A pioneering study by Amer Shehadeh et. al. published in 2015 looked at the psychological effect of imprisonment on fathers on Palestinian children aged 3-11 living on the Israeli occupied West Bank.
Although Palestinian children overall grow up in a stressful environment because of the violent Israeli occupation, the study found that a father’s absence through imprisonment had a significant magnifying effect on children’s mental health, which was exacerbated if the child had witnessed her or his father being arrested and taken away by Israel’s occupation forces.
The prevalence of severe post-traumatic stress disorder(PTSD) was 12 times higher than in comparable population of Palestinian children whose fathers had not been imprisoned; a total of 14.2 % children in the sample had severe PTSD. Higher percentage, 15.4 %, showed overall evidence of behavioural and psychological problems, which was 28 times higher than with children whose father had not been imprisoned. 13.7 % had emotional problems, 10 times more than in the group they were compared to.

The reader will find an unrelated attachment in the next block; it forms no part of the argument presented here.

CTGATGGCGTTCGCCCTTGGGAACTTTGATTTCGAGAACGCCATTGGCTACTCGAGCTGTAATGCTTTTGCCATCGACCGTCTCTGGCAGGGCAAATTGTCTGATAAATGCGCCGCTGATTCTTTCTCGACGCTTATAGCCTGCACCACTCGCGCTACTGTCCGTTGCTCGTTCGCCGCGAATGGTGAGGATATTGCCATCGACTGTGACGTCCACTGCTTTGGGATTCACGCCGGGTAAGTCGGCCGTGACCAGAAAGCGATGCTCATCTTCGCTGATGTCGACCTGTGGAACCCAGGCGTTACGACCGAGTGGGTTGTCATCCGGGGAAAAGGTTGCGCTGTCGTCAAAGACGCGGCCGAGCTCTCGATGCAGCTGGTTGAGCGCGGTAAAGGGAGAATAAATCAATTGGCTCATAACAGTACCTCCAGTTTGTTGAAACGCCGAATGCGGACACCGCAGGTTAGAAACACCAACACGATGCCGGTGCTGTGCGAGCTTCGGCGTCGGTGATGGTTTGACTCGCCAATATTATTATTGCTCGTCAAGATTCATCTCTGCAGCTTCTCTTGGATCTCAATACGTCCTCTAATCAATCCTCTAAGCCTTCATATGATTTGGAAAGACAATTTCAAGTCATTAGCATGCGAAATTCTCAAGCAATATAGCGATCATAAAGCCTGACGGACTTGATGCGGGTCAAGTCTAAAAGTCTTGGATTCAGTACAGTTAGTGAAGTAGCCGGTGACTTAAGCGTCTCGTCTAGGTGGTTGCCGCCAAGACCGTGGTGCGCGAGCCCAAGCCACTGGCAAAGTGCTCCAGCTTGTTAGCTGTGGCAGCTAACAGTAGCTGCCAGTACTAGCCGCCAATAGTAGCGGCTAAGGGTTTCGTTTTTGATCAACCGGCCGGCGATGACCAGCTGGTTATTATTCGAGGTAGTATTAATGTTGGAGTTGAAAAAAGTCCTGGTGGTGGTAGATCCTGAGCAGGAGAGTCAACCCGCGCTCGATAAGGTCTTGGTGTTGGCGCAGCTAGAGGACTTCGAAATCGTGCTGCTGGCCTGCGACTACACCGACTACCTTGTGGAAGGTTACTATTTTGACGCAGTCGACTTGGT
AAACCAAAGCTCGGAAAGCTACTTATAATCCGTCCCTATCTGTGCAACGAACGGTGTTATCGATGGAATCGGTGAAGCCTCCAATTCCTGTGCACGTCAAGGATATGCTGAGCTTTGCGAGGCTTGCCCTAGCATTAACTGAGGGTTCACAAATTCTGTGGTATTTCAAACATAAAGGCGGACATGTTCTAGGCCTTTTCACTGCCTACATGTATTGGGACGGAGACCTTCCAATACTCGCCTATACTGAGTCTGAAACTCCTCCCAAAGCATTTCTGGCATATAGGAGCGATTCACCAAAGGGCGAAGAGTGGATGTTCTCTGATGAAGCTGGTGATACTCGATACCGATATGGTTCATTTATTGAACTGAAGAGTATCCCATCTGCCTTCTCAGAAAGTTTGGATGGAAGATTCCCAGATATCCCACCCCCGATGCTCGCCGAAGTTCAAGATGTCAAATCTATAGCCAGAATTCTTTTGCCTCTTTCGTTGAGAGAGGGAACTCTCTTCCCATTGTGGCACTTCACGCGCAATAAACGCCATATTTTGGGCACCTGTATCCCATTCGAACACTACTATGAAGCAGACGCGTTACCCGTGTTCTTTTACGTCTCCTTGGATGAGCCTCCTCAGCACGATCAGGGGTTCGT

Children who had witnessed their father being arrested by Israeli occupation forces were 5 times more likely to have PTSD. Behavioural and psychological problems were also five times higher in this group. On overall, 36.7 % of the children had witnessed their father being arrested and one out of third among them showed evidence of behavioural and psychological problems.
There was little difference between genders, but the younger the child in question, the more likely they were to show symptoms. Children living in villages instead of urbananized areas – real towns or refugee camps – were about four times more likely to have PTSD. This is likely to have been down to the fact that villages are more likely to be in Area C of the West Bank, directly and solely controlled by Israeli occupation forces with the children overall experiencing more fear and violence in their daily lives.
PHOTO: Abu Karam Maswathi with his son Wadia(5) in occupied Hebron on July 9th 2013 by International Solidarity Movement.